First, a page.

The spate of serious viral respiratory infectious agent outbreaks (e.g. severe acute respiratory syndrome, avian influenza, and pandemic influenza) has placed significant impetus upon the use of protective facemasks (PFMs), including filtering facepiece respirators (FFRs), surgical/medical facemasks (FM), and elastomeric air-purifying respirators (EAPRs) by healthcare workers (HCWs) and the public.
The most commonly employed PFMs in these situations are FFRs and FMs. FFR are tight-fitting particulate respirators with a filter as an integral part of the facepiece or with the entire facepiece composed of the filtering medium that covers at least the mouth and nose and filters out harmful particles (NIOSH, 2004).
FMs are loose-fitting disposable masks that cover the nose and mouth and are referred to by various nomenclatures, such as surgical mask, medical mask, procedure mask, dental mask, and laser mask.
FMs were initially introduced into surgery to not only prevent surgical personnel from contaminating the surgical field with respiratory droplets expelled during speaking, coughing, and sneezing but also protect the wearer from splashes or sprays (TFAH and AAP, 2009).
Because of their loose fit, FMs are unable to provide a high degree of protection from airborne particulates of small dimensions (i.e. droplet nuclei) that can harbor pathogens (Oberg and Brosseau, 2008).
EAPRs are reusable, air-purifying respirators (APR) with facepieces made of pliable materials (e.g. silicone, rubber, and plastic) that employ one or two particulate cartridge filters and come in full facepiece or half-mask models (Roberge et al., 2010d).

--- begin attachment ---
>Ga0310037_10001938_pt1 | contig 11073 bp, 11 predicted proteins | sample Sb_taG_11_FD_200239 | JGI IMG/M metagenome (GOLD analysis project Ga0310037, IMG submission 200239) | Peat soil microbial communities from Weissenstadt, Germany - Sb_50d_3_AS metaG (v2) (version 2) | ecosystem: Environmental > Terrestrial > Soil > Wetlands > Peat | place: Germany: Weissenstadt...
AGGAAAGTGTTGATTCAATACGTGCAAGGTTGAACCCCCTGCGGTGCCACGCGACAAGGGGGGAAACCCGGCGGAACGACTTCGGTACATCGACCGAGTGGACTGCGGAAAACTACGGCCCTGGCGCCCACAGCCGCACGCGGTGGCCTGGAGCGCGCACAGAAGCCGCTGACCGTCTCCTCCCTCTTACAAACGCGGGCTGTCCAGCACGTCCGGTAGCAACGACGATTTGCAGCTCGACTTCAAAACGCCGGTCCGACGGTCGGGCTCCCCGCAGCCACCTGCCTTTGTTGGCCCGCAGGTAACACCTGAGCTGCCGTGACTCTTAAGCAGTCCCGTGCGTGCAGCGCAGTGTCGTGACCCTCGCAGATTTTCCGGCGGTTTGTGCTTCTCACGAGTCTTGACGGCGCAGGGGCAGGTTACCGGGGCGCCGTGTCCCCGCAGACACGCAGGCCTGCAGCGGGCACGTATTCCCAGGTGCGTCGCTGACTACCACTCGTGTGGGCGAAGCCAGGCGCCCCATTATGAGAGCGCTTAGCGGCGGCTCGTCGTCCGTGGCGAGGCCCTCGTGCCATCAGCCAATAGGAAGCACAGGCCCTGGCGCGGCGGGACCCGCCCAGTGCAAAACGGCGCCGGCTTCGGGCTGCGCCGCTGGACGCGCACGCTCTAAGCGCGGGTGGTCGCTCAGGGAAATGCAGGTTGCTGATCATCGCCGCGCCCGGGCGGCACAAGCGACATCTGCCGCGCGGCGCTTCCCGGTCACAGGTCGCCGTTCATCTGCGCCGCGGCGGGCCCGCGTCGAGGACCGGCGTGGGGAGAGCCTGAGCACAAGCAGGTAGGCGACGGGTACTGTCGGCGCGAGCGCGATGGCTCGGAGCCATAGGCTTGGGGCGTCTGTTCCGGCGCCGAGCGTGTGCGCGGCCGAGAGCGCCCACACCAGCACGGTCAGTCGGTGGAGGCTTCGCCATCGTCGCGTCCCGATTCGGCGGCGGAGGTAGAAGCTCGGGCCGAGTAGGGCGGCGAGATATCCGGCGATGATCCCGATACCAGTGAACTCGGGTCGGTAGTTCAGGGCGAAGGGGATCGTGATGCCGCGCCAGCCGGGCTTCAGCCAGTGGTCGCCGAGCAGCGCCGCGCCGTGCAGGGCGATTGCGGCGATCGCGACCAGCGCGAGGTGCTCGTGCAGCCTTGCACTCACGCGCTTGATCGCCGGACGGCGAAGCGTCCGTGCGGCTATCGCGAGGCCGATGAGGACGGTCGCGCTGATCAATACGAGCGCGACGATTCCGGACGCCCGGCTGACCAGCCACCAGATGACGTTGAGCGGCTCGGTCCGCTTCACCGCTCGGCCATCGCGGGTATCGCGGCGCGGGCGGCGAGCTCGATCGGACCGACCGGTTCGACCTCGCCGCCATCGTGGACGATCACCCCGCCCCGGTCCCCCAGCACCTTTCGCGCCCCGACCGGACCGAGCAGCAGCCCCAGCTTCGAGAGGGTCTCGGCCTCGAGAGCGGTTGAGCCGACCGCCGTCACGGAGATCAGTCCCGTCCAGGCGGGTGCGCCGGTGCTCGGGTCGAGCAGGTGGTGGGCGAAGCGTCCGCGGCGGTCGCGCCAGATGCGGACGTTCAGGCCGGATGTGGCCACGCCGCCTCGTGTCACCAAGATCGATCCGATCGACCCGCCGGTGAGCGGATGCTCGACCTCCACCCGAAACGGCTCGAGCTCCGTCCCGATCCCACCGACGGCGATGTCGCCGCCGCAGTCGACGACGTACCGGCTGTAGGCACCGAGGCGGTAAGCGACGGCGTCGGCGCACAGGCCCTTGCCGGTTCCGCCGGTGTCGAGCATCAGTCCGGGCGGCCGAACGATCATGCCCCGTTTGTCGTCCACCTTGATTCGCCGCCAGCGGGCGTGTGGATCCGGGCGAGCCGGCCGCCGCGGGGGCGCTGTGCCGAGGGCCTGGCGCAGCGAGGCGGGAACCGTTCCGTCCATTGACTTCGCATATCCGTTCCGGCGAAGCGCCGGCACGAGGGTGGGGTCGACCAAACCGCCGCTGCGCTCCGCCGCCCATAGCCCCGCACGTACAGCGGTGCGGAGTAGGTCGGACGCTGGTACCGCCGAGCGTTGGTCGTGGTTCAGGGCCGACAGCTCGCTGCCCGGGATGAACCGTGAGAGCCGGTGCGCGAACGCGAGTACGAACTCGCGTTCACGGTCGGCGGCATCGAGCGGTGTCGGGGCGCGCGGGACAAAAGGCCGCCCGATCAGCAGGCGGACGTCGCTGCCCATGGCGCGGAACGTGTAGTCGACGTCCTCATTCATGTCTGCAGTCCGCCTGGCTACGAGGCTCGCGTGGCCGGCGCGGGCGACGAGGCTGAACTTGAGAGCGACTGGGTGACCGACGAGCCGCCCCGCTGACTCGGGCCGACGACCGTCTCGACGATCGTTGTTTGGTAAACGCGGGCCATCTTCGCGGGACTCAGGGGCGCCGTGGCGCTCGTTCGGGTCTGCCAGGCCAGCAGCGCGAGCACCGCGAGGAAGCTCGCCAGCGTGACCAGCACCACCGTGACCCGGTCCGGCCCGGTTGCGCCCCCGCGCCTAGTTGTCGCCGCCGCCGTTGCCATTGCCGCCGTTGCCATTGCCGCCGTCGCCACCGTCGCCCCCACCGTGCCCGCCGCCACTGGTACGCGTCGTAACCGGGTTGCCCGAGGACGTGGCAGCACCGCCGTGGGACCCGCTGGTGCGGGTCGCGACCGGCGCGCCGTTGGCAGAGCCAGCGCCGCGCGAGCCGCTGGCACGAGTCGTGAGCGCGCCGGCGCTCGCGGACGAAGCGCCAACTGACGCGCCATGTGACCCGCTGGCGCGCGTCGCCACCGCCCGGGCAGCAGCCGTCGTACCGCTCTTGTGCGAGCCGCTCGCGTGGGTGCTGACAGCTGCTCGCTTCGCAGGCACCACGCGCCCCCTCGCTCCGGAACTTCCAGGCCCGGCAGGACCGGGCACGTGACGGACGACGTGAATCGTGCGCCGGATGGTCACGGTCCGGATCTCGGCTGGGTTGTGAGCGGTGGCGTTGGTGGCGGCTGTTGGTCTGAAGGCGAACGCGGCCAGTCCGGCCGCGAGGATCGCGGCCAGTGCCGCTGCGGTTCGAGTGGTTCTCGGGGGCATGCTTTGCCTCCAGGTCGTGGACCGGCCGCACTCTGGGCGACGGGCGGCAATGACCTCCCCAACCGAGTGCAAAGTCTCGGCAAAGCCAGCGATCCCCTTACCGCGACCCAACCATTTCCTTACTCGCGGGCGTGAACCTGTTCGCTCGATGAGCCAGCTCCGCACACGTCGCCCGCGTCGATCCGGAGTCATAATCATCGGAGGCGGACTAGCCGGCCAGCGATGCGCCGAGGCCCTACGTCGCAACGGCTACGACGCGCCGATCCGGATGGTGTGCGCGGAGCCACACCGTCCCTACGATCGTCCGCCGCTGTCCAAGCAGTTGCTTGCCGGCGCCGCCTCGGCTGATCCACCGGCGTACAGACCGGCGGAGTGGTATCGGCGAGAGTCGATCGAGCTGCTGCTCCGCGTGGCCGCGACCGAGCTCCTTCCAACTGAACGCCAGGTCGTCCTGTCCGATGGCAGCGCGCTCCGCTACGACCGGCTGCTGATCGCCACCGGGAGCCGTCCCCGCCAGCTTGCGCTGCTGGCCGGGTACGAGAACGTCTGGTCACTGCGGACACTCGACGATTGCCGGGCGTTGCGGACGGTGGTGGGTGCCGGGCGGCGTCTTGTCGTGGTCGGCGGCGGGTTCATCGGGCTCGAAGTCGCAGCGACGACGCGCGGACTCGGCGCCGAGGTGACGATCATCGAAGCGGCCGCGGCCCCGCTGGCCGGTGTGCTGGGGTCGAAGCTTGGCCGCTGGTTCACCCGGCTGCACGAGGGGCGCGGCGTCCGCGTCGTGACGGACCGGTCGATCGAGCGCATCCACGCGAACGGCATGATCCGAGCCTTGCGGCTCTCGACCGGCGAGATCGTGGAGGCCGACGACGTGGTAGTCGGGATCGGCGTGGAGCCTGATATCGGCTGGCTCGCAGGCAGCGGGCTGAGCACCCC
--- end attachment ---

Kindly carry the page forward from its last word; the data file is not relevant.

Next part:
Although there is currently some ongoing debate and investigation into the relative merits of FFR versus FM in protecting the wearer from pathogens (Loeb et al., 2009; Srinivasan and Perl, 2009; Gralton and McLaws, 2010), there is less controversy regarding their being of some efficacy in preventing the transmission of respiratory pathogens (Cowling et al., 2009; MacIntyre et al., 2009; Aiello et al., 2010). However, the use of PFMs will not be effective if not used appropriately.
One of the more frequently cited reasons for intolerance and associated lack of compliance with appropriate PFM use is the discomfort related to buildup of facial heat (Jones, 1991; Laird et al., 2002; Radonovich et al., 2009).
In a recent study (Baig et al., 2010), increased facial heat was experienced ‘frequently-to-always’ by 56% of HCWs wearing N95 FFR. PFM-associated facial heat complaints may represent any of a variety of effects, including local dermal effects, increased temperature of breathing air, elevated core temperature, or psychophysiological responses.
This review will examine the etiology of PFM-associated increases in the body’s heat perception and burden and suggest potential mitigation strategies.
The genesis of PFM-associated changes in body temperature is a composite of several inputs of variable prominence that includes respiratory heat exchange mechanisms, the impact of nasal versus oral respiration, metabolic cost and thermal load of PFMs, facial skin heat load of PFMs, ambient climate and PFM microclimate (i.e. PFM dead space) heat and humidity, and psychophysiological heat response components.
Respiratory heat exchange mechanisms
Excess heat generated by the body’s metabolism and transferred from environmental heat sources (e.g. radiation) must be released to the surrounding environment in order to maintain thermal homeostasis.
While human heat balance can be conceptually explained in various forms, the following heat balance equation, re-written from Parsons (2003), provides a practical approach for its estimation:
where S= rate of heat storage (W·m−2), M= rate of metabolic energy production, W= rate of the body’s mechanical work, C= rate of convective heat loss from the skin, R= rate of radiative heat loss from the skin, Esk= rate of evaporative heat loss from the skin, Cres = rate of convective heat loss from respiration, and Eres = rate of evaporative heat loss from respiration.